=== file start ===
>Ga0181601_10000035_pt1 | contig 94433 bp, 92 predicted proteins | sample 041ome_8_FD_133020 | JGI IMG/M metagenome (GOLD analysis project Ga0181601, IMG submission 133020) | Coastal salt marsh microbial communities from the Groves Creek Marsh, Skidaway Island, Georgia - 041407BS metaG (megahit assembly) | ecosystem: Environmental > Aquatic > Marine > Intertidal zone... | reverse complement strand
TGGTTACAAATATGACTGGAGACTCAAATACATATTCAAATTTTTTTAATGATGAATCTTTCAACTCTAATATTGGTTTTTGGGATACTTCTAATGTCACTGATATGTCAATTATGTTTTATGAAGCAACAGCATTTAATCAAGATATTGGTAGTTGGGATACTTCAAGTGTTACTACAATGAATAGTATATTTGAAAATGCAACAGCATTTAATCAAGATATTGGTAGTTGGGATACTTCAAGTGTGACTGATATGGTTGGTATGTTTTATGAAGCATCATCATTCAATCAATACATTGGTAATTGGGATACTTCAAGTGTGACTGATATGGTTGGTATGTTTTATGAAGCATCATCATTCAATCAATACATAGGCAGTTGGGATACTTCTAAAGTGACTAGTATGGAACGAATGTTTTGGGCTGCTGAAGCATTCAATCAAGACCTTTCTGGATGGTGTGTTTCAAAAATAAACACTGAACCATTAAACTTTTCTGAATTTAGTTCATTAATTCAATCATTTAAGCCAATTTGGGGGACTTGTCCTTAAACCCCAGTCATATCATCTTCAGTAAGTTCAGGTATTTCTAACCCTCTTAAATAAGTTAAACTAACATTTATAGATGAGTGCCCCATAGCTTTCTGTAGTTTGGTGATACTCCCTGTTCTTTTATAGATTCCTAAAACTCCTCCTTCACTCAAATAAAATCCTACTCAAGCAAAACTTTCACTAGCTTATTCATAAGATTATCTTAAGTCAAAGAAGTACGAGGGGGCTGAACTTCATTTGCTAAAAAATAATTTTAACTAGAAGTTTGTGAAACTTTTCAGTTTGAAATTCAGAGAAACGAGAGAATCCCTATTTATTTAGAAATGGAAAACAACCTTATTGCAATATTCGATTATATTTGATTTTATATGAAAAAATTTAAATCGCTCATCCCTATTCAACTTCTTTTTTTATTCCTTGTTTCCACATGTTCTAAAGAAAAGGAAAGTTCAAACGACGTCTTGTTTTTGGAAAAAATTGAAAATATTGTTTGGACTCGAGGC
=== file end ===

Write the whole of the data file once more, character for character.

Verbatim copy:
>Ga0181601_10000035_pt1 | contig 94433 bp, 92 predicted proteins | sample 041ome_8_FD_133020 | JGI IMG/M metagenome (GOLD analysis project Ga0181601, IMG submission 133020) | Coastal salt marsh microbial communities from the Groves Creek Marsh, Skidaway Island, Georgia - 041407BS metaG (megahit assembly) | ecosystem: Environmental > Aquatic > Marine > Intertidal zone... | reverse complement strand
TGGTTACAAATATGACTGGAGACTCAAATACATATTCAAATTTTTTTAATGATGAATCTTTCAACTCTAATATTGGTTTTTGGGATACTTCTAATGTCACTGATATGTCAATTATGTTTTATGAAGCAACAGCATTTAATCAAGATATTGGTAGTTGGGATACTTCAAGTGTTACTACAATGAATAGTATATTTGAAAATGCAACAGCATTTAATCAAGATATTGGTAGTTGGGATACTTCAAGTGTGACTGATATGGTTGGTATGTTTTATGAAGCATCATCATTCAATCAATACATTGGTAATTGGGATACTTCAAGTGTGACTGATATGGTTGGTATGTTTTATGAAGCATCATCATTCAATCAATACATAGGCAGTTGGGATACTTCTAAAGTGACTAGTATGGAACGAATGTTTTGGGCTGCTGAAGCATTCAATCAAGACCTTTCTGGATGGTGTGTTTCAAAAATAAACACTGAACCATTAAACTTTTCTGAATTTAGTTCATTAATTCAATCATTTAAGCCAATTTGGGGGACTTGTCCTTAAACCCCAGTCATATCATCTTCAGTAAGTTCAGGTATTTCTAACCCTCTTAAATAAGTTAAACTAACATTTATAGATGAGTGCCCCATAGCTTTCTGTAGTTTGGTGATACTCCCTGTTCTTTTATAGATTCCTAAAACTCCTCCTTCACTCAAATAAAATCCTACTCAAGCAAAACTTTCACTAGCTTATTCATAAGATTATCTTAAGTCAAAGAAGTACGAGGGGGCTGAACTTCATTTGCTAAAAAATAATTTTAACTAGAAGTTTGTGAAACTTTTCAGTTTGAAATTCAGAGAAACGAGAGAATCCCTATTTATTTAGAAATGGAAAACAACCTTATTGCAATATTCGATTATATTTGATTTTATATGAAAAAATTTAAATCGCTCATCCCTATTCAACTTCTTTTTTTATTCCTTGTTTCCACATGTTCTAAAGAAAAGGAAAGTTCAAACGACGTCTTGTTTTTGGAAAAAATTGAAAATATTGTTTGGACTCGAGGC